After the reforms of the Second Vatican Council, many left religious life. In the late 1960s and early 1970s, there were as many as 1,100 friars in my province. When I entered as a postulant close to the end of the last century, there were almost 500; today there are 291 of us.
All the Friars shall wear coarse garments, and they may mend them with sacking and other pieces of cloth, with the blessings of God.
Since I entered the order, I have heard an almost constant refrain from the older friars about how we’re shrinking, how we’re getting older, how we have to close parishes as the numbers fall.
But, for me and the men who have entered during the last 30 years, this has always been our reality. Provinces shrink. Some parishes are closed and some new ministries open. We see nothing different now than that we have always experienced and ask the older friars to think of our shared experience in a new way.
I have noticed that the younger friars wear the habit frequently: to class, to ministry, at home, and while out shopping, etc. Initially, this took me by surprise because I saw it through the liberal/conservative lens that was common in the 20th Century.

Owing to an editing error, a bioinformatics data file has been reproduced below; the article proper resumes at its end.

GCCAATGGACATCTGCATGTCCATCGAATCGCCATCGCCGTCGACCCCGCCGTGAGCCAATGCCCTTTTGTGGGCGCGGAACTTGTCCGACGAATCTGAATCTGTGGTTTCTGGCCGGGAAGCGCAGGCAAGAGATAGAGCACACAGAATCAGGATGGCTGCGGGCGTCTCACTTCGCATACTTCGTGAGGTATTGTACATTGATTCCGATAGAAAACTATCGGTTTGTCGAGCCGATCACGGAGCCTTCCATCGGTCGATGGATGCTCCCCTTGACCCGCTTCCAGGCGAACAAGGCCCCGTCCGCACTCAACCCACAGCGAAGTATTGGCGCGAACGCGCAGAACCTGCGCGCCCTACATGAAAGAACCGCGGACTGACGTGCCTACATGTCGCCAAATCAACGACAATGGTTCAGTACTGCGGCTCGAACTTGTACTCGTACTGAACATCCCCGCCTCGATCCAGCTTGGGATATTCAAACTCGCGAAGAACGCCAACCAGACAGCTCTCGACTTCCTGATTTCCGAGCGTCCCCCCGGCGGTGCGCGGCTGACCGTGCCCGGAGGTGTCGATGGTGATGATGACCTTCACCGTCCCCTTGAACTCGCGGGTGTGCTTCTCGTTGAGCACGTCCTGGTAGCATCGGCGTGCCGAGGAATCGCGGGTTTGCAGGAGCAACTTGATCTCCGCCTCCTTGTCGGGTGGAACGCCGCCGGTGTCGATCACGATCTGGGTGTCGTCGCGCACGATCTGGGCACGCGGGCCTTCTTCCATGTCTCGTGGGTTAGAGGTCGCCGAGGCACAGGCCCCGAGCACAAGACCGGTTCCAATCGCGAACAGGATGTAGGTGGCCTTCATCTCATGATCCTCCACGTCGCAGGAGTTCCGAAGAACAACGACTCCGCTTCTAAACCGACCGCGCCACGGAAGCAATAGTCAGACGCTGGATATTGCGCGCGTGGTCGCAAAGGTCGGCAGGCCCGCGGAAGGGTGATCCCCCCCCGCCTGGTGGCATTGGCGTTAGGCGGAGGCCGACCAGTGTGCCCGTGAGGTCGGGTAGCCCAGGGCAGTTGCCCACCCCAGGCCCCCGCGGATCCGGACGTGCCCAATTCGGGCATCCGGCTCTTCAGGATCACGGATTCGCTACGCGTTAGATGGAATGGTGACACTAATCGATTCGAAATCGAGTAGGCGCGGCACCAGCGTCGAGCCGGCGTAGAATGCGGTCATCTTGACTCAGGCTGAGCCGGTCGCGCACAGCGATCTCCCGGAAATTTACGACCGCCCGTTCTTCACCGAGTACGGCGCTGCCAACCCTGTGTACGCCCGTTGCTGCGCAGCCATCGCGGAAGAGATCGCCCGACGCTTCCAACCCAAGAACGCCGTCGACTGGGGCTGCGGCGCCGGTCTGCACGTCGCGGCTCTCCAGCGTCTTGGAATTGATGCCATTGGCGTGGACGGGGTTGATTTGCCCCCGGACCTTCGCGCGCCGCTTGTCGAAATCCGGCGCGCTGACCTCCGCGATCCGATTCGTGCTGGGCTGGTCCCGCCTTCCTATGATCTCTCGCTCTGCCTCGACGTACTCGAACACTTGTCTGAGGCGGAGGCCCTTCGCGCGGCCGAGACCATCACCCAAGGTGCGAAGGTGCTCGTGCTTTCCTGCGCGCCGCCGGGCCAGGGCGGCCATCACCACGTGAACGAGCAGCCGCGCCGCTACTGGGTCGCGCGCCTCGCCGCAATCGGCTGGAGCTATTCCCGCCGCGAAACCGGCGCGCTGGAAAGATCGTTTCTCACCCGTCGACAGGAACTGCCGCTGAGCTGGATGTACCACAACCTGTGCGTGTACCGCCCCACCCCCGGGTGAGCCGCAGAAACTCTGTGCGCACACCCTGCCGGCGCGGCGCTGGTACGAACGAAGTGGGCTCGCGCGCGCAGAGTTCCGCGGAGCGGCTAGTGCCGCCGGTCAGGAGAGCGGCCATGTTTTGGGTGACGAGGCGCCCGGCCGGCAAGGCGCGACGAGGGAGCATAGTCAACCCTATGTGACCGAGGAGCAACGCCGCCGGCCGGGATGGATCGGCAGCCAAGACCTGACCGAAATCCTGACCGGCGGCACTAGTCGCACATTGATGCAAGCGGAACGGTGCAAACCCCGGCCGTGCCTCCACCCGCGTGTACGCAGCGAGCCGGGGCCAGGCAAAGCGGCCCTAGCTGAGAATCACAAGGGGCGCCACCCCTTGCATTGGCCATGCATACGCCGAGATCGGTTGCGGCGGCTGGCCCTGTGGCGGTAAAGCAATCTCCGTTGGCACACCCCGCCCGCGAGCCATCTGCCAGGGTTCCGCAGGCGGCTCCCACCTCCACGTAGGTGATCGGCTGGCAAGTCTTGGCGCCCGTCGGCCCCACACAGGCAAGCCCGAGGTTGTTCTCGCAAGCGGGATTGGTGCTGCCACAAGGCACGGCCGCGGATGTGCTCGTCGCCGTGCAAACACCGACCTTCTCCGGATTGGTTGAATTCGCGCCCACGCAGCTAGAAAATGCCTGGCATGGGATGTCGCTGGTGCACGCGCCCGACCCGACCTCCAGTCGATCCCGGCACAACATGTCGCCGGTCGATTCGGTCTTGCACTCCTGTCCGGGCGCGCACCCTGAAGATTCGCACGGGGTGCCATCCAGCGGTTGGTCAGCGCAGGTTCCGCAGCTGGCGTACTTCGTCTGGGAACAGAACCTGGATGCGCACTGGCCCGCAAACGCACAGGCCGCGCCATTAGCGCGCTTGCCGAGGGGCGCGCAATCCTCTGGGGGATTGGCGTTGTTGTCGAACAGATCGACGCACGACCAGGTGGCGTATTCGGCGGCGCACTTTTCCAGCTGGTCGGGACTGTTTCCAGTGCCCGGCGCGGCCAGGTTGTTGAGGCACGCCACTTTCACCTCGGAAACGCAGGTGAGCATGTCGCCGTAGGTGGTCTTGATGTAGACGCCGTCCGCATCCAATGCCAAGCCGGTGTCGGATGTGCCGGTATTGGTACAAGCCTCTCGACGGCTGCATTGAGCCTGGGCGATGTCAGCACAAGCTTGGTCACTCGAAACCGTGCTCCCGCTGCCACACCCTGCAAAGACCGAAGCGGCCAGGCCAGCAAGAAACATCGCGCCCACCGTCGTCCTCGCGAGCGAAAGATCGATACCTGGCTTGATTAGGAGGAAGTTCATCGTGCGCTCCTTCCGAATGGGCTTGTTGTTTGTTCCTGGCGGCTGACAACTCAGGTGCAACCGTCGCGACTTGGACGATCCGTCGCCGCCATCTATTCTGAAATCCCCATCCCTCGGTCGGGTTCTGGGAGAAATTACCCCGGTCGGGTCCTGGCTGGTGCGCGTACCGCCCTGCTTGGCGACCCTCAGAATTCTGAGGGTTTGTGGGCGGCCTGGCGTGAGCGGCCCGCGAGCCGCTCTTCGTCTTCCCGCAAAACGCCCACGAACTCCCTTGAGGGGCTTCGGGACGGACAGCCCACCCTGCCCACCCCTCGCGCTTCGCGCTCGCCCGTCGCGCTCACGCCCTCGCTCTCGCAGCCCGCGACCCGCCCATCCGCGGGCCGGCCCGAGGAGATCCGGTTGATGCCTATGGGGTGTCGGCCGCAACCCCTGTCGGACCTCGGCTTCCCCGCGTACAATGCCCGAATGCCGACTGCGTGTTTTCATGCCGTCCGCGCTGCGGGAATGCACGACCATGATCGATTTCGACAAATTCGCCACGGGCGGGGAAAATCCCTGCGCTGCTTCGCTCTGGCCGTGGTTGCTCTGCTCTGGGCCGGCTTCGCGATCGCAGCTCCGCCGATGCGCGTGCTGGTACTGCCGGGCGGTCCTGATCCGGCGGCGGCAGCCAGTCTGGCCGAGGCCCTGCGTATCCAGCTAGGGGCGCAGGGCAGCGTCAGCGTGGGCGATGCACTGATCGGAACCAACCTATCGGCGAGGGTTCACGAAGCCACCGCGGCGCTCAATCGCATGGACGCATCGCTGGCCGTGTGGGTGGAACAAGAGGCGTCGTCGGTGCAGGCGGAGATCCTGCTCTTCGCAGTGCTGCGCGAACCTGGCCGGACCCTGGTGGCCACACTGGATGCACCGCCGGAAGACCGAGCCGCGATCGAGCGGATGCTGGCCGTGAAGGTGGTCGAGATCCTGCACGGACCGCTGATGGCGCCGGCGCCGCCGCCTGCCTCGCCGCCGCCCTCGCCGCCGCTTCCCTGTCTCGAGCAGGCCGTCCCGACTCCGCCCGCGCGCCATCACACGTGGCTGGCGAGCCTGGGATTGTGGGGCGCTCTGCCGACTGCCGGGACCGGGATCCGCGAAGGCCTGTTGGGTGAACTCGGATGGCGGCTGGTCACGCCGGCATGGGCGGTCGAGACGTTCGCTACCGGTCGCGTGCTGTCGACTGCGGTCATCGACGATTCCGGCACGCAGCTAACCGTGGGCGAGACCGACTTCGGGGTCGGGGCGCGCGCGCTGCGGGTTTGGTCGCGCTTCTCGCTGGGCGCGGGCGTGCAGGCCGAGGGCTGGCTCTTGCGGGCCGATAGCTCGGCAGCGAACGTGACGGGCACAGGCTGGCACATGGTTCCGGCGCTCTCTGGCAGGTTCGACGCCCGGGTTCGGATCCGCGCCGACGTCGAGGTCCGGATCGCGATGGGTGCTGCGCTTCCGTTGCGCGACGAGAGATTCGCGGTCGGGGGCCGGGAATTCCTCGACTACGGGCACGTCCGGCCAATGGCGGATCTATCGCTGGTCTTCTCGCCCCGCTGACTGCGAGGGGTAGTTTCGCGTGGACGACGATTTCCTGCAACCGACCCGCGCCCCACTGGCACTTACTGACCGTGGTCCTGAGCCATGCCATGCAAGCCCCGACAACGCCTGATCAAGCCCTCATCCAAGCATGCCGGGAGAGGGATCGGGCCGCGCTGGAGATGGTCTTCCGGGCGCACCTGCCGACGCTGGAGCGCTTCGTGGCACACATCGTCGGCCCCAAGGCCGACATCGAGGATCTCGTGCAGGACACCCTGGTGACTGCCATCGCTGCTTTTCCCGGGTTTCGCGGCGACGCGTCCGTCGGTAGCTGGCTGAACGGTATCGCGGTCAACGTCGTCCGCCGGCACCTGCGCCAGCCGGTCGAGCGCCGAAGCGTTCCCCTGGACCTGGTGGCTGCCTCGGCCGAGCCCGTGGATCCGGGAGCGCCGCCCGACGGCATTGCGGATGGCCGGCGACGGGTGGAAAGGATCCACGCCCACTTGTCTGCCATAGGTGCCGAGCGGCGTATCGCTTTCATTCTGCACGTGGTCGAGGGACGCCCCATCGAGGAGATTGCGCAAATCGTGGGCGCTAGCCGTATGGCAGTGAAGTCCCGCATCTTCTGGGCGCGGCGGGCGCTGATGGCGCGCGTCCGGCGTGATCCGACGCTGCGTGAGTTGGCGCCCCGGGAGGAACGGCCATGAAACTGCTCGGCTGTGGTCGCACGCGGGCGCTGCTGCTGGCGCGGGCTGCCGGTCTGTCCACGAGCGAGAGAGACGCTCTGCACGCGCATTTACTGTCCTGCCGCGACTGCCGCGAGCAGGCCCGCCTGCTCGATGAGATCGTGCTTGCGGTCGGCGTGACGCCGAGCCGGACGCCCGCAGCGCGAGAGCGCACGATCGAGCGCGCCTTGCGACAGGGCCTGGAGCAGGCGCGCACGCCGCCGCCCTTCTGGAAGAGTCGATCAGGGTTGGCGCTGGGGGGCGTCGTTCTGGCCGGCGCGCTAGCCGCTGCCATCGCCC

After talking with many of these young friars, I now see that they don’t have this lens. Most of the men who resisted the reforms of the Second Vatican Council have now passed on. The men entering today don’t know that wearing the habit was at one time indicated how one felt about the council. They see it as a under-used symbol of religious life.
Just as I kiddingly tell the older guys to stop moaning about the diminishing numbers, I realize now that I have to start to see the habit in a new way. I have to see it now as a public sign of consecrated life – a sign that, sadly, has largely disappeared from life in the United States.
A couple of weeks ago, I was able to visit the country of Cuba as part of a delegation of eight US friars on a mission trip. We spent a week with the Franciscans friars in that country and were able to visit the city of Havana and the towns of Remedios and Trinidad.